Electric Potential Energy - is energy stored in a system of charged particles due to their electrical interactions.

Electric Potential

**Example 1**

Find the change
in electric potential energy, ,
as a charge of **(a)** or **(b)** moves
from a point A to a point B, given that the change in electric potential
between these points is .

An **electron
volt** is the amount of energy corresponding to an electron
falling through a potential difference of one volt.

**Example 2**

An electron has been accelerated from rest through a potential difference of 1000 V.

a. What is its kinetic energy, in electron volts?

b. What is its kinetic energy, in joules?

c. What is its speed?

**Potential in a Uniform Field**

The potential difference is + (a voltage rise) when the displacement is opposite to the field and – (a voltage drop) when it is parallel to the field.

**Example 3**

A uniform electric
field is established by connecting the plates of a parallel-plate capacitor
to a 12 V battery. **(a)** If the plates are separated by
0.75 cm, what is the magnitude of the electric field in the capacitor? **(b)** A
charge of moves
from the positive plate to the negative plate. Find the change in electric
potential energy for this charge. (In electrical systems we shall assume
that gravity can be ignored, unless specifically instructed otherwise.)

**Example 4**

The electric
potential at point B in the parallel-plate capacitor shown below is less
than the electric potential at point A by 4.50 V. The separation between
points A and B is 0.120 cm, and the separation between the plates is
2.55 cm. Find **(a)** the electric field within the capacitor
and **(b)** the potential difference between the plates.

**Potential of a Point Charge**

Electric potential energy for two point charges

Electric potential for a point charge

**Example 5**

Find the electric potential produced by a point charge of at a distance of 2.60 m.

**Example 6**

A charge is
placed at the origin, and a second charge equal to -2q is placed on the
x-axis at the location x = 1.00 m. **(a)** Find the electric
potential midway between the two charges. **(b)** The electric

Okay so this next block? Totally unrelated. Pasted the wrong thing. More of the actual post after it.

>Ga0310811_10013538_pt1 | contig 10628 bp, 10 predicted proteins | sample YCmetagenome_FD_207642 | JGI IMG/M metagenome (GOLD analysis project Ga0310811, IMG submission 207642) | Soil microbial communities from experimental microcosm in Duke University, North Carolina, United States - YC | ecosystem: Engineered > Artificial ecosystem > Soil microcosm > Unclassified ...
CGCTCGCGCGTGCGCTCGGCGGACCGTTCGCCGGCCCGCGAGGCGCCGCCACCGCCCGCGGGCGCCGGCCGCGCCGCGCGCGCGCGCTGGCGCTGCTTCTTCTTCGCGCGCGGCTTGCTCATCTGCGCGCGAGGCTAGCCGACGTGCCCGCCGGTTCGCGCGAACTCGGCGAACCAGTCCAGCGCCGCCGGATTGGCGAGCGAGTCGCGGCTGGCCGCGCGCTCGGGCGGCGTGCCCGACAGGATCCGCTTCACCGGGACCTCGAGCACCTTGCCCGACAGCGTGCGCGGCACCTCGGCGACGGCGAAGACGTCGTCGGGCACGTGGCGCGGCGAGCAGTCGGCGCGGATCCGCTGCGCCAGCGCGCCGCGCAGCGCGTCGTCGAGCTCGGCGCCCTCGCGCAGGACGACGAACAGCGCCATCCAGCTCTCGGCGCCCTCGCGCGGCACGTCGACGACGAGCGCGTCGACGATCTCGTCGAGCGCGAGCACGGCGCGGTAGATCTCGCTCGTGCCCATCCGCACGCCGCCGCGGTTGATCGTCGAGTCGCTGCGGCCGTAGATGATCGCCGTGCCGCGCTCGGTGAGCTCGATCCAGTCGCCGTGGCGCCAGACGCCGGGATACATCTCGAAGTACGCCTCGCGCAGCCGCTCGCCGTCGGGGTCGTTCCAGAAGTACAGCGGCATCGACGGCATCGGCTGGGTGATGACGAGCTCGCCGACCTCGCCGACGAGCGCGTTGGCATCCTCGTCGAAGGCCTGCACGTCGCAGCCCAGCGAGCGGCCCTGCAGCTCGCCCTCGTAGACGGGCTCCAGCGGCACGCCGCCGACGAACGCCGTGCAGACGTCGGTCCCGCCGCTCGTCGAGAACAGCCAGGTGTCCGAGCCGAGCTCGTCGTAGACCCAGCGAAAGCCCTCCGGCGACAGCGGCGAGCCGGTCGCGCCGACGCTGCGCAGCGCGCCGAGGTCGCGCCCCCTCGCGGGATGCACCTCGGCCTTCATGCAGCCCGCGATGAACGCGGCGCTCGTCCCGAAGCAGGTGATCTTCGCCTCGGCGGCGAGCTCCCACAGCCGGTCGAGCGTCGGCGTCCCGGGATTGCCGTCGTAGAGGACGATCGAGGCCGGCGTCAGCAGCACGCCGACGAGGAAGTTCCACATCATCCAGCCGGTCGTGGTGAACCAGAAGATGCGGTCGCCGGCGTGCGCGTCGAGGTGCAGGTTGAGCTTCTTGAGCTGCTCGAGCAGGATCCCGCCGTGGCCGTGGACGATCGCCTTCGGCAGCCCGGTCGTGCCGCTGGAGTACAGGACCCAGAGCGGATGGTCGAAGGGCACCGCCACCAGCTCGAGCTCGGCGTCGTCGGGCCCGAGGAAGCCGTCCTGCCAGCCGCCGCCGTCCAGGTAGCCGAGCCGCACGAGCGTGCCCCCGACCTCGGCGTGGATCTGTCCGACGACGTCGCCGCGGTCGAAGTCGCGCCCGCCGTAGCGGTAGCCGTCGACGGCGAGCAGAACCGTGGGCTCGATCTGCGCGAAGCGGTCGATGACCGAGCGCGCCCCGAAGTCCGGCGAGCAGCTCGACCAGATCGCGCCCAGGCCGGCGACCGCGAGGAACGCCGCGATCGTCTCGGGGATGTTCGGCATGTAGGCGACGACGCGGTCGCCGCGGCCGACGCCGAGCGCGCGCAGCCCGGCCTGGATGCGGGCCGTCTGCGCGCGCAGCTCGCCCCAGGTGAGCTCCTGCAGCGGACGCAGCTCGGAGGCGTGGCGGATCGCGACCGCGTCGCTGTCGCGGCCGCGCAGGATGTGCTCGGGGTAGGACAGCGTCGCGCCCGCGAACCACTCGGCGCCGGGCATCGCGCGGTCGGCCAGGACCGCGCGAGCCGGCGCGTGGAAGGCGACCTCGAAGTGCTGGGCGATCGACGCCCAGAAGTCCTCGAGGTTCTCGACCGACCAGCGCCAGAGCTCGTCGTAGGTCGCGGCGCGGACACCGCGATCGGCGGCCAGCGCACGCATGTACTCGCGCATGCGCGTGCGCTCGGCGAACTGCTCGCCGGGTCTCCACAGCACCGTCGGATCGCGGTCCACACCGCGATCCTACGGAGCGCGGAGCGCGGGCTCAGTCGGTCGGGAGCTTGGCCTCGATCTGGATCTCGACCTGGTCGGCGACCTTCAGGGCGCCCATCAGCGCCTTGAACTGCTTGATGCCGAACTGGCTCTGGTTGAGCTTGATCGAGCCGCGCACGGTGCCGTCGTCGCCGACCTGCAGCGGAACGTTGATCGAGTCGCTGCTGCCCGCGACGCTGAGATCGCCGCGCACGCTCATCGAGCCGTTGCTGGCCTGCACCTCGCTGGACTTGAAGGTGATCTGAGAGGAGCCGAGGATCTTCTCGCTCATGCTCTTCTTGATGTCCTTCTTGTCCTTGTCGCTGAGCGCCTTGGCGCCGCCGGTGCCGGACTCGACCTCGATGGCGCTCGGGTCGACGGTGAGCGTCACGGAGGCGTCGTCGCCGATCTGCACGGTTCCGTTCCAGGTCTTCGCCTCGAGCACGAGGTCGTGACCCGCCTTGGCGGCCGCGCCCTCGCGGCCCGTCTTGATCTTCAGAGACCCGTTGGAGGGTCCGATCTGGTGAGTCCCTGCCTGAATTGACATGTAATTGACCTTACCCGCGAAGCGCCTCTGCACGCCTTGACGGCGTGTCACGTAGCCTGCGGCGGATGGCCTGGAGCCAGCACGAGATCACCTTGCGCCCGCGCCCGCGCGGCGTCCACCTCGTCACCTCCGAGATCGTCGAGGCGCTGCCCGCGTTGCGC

potential vanishes at some point between the charges; that is, for a value
of x between 0 and 1.00 m. Find this value of x.

**Example 7**

Two point charges, each equal to +q, are placed on the x-axis at x = -1 m and x = 1 m. As one moves along the x-axis, does the potential look like a peak or a valley near the origin?

**Example 8**

Two charges, +q and +2q, are held in
place on the x-axis at the locations x = -d and x = +d, respectively. A
third charge, +3q, is released from rest on the y-axis at y = d. **(a)** Find
the electric potential due to the first two charges at the initial location
of the third charge. **(b)** Find the initial electric potential
energy of the third charge. **(c)** What is the kinetic energy
of the third charge when it has moved infinitely far away from the other
two charges?

**Equipotentials**

Around a point charge there is a sphere that represents the same potential. If you put all of the spheres together in one figure you have an equipotential surface.

Field Lines and equipotentials for a small positive charge.

The equipotential surfaces are concentric spheres centered on the charge.

A continuous color representation of the potential.

The height of the peak corresponds to the size of the potential above the zero base level.

The electric fields and equipotentials.

After falling through a potential difference of 25 V, the charge has lost an amount of potential energy (25 V)q equal to its gain in kinetic energy.

The Potential of Several Charges

Two equal positive charges.

The equipotentials.

A color representation of the equipotentials.

A color representation with height.

The equipotentials and field lines for two opposite charges of equal magnitude (a dipole).

**Capacitors**

**Capacitance** is a measure of the ability
of a device to store charge.

Definition of Capacitance, C

Units: coulomb/volt = farad, F

**Example 9**

A capacitor of 0.75 µF is charged to a voltage of 16 V. What is the magnitude of the charge on each plate of the capacitor?

**Parallel-Plate Capacitor**

Capacitance of a Parallel-Plate Capacitor

is the permittivity of the substance between the parallel-plates. The chart 15-3 on page 550 in the book has the values needed. For air .

**Example 10**

A parallel-plate capacitor is constructed with plates of area and separation 0.550 mm. Find the magnitude of the charge on each plate of this capacitor when the potential difference between the plates is 20.1 V.

**Example 11**

A parallel-plate capacitor is connected
to a battery that maintains a constant potential difference V between the
plates. If the plates are pulled away from each other, increasing their
separation, does the magnitude on the plates **(a)** increase, **(b)** decrease,
or **(c)** remain the same?

Capacitance of a Parallel-Plate Capacitor Filled with a Dielectric:

where is the dielectric constant found also in table 21.2.

**Example 12**

A parallel-plate capacitor is constructed with plates of area and separation 0.550 mm. The space between the plates is filled with a dielectric with dielectric constant . When the capacitor is connected to a 12 V battery, each of the plates has a charge of magnitude . What is the value of the dielectric constant ?

**Electrical Energy Stored in a Capacitor**

The total energy storedin a capacitor with a charge Q and potential difference V can be written:

**Example 13**

A camera flash unit stores energy in a 150 µF capacitor at 200 V. How much electric energy can be stored?

**Example 14**

A parallel-plate capacitor has plates of dimension 2.0 cm X 3.0 cm separated by a 1.0 mm thickness of paper. (a) Find the capacitance of this device. (b) What is the maximum charge that can be placed on the capacitor? (Maximum voltage is .)